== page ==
Bloomberg | Bank of England Policy Makers See Greater Stimulus as Increasingly Likely
Bank of England officials said they may need to buy more bonds to bolster a faltering recovery after holding off adding stimulus this month in a decision that was “finely balanced.”

Econ Comments                                                                                                             
WSJ | The Fed 'Twist' That Won't Dance
Bond-buying creates an obvious conflict of interest because the Fed's portfolio loses value if it raises interest rates.
Politico | No more stimulus, Republican leaders say
Republican House and Senate leaders told Federal Reserve Chairman Ben Bernanke to “resist further extraordinary intervention in the U.S. economy,” saying in a letter sent Monday that steps intended to boost growth might actually make things worse.
WSJ | Why China Is a Financial Midget
Beijing's economic model will prevent the yuan from replacing the dollar as the world's reserve currency.
Forbes | The Fed is Failing its Unemployment Mandate
Since undertaking the so-called QE2 round of asset purchases last fall, the Fed’s aggressive policy actions have been on hold.
Washington Post | Twisting away our economic woes?
The economy needs robust demand for new products and services, but that won’t materialize until the housing market recovers and the American middle class pays down its accumulated debts.

Atlantic: Megan McArdle | Higher Inflation, Lower Real Wages?
What would higher inflation mean for that median worker whose wages, we keep hearing, are stagnating so quickly?


NY Times | $16 Muffins, and Taxpayers Pick Up the Tab
The report scrutinized spending at a sampling of conferences from October 2007 to September 2009, focusing on eye-popping calculations of food and beverage expenses.

Econ Comments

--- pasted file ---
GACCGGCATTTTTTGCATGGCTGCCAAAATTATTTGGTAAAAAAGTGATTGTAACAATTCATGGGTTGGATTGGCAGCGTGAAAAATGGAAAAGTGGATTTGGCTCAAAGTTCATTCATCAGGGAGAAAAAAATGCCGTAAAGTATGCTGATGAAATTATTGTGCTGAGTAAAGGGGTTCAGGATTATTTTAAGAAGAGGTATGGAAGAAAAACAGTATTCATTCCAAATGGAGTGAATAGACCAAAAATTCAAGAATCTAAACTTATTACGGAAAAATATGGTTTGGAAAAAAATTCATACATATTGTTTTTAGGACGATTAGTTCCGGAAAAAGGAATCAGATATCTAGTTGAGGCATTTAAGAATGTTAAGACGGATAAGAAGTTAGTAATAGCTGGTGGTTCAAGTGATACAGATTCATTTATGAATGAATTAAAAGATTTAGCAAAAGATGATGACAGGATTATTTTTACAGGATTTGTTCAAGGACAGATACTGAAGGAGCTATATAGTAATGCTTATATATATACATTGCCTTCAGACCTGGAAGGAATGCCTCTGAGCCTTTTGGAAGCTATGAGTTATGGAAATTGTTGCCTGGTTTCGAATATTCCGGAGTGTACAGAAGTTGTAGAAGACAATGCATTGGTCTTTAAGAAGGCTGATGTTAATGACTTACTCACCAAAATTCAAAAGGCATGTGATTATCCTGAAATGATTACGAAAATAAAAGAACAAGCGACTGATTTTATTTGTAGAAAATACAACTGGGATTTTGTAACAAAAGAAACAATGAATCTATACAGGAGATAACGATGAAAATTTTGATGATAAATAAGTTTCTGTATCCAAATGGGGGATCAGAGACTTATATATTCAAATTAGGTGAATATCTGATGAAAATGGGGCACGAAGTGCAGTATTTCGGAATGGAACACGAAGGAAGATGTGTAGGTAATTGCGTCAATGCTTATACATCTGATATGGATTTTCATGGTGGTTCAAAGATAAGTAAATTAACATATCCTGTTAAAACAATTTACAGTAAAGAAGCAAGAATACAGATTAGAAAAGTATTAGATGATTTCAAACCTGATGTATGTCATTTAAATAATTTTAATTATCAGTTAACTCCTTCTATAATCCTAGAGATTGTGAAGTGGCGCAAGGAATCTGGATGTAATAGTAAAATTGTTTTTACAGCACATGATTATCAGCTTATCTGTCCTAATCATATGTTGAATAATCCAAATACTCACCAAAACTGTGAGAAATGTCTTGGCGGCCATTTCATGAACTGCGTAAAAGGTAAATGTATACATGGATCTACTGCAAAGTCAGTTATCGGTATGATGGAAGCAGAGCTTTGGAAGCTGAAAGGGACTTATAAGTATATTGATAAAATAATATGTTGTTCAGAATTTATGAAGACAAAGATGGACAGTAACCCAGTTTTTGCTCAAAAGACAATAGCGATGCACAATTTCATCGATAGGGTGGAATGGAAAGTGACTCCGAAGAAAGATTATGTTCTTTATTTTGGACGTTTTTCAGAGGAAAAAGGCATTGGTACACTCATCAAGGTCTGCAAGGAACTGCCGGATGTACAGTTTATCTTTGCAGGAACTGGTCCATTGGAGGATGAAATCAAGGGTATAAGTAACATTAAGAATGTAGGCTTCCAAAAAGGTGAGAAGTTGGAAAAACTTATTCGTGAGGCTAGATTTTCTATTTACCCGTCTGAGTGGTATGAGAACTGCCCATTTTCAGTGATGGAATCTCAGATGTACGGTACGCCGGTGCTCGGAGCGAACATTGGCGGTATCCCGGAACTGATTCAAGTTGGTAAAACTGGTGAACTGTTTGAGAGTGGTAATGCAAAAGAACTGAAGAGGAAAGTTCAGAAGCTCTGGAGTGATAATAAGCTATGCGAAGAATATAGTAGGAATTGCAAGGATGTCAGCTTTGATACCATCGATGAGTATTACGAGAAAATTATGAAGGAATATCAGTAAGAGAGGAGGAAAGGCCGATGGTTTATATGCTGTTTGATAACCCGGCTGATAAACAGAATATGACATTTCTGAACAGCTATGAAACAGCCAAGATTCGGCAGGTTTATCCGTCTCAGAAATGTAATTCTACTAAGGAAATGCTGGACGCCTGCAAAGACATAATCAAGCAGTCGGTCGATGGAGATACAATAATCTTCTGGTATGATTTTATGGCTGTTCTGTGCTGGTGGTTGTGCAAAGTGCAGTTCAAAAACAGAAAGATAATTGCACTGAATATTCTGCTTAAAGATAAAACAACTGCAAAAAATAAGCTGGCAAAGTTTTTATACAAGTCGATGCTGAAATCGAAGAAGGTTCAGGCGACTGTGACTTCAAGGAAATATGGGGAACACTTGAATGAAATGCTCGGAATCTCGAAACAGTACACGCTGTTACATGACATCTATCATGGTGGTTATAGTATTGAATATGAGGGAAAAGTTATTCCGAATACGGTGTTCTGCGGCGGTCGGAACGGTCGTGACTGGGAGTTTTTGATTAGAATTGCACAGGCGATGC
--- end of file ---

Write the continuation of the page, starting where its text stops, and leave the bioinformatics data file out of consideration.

Washington Times | LAMBRO: Obama digs up dead tax hikes
Unearthing the blame-the-rich shibboleth is useless economic strategy.

Political Calculations | The Biggest Driver of U.S. Government Revenue
...a simple power law relationship exists between the amount of median household income in the United States and the total amount of money that the federal government collects each year
Cato@Liberty | Tax the Rich? Depends On How You Define Rich
As the myriad of media polls have made clear, Americans are typically averse to tax increases except if offered the option to tax the “wealthy.”
Heritage Foundation | Obama’s Attack on Big Oil: Fair Share or Targeted Tax Hike?
If Congress opened access and placed a freeze on environmental regulations and the Administration moved to effectively permit new projects, the federal government would collect more than $36 billion as soon as 2015 and more than $800 billion by 2030, according to a study from Wood Mackenzie.


CNN Money | GM adding 6,400 jobs under UAW deal
Union officials revealed some details of the pact Tuesday, including a $2.5 billion investment by GM (GM, Fortune 500) in its U.S. plants, the reopening of a closed auto plant in Spring Hill, Tenn., and a new full shift at a plant in Wentzville, Mo..

Econ Comments                                                                                                             
Washington Times | MILLER: Obama’s jobless economy
President’s tax package harms job creators the most.
WSJ | A Jobs Bill That Boggles the Mind
The president worries about the fiscal misfortunes of local governments, then proposes a plan to penalize municipal bond buyers.
Washington Times | MILLOY: Democrats need to choose: EPA or jobs
TRAIN Act would mandate cost analysis of economy-killing rules.

Reason: Out of Control Policy Blog | Job Creation Tax Credits Don't Create Many New Jobs
Seventy percent or more of new hires for firms using these credits would have hired them anyway.


Market Watch | Obama’s debt plan may hit your retirement
If you’re wealthy or you receive Medicare, President Obama’s proposal to cut the federal deficit could very well either raise your taxes or cut your benefits. There’s no winning if you’re both rich and a Medicare beneficiary.
Fox Business | Who Else Pays for the President's $3.6 Trillion Deficit Cutting Plan?
Increase unemployment insurance premiums: Raise the wage base for unemployment insurance premiums from the first $7,500 to the first $15,000 of wages (starting in 2014).

Heritage Foundation | The President’s “Debt Reduction”: $1.6 Trillion in Tax Hikes, Almost No Net Spending Reductions
During his Rose Garden speech Monday, the President claimed that his new “debt reduction” plan would provide $2 of spending cuts for every $1 of tax increases. A closer look at the administration’s own numbers, however, suggests the President, well, exaggerated.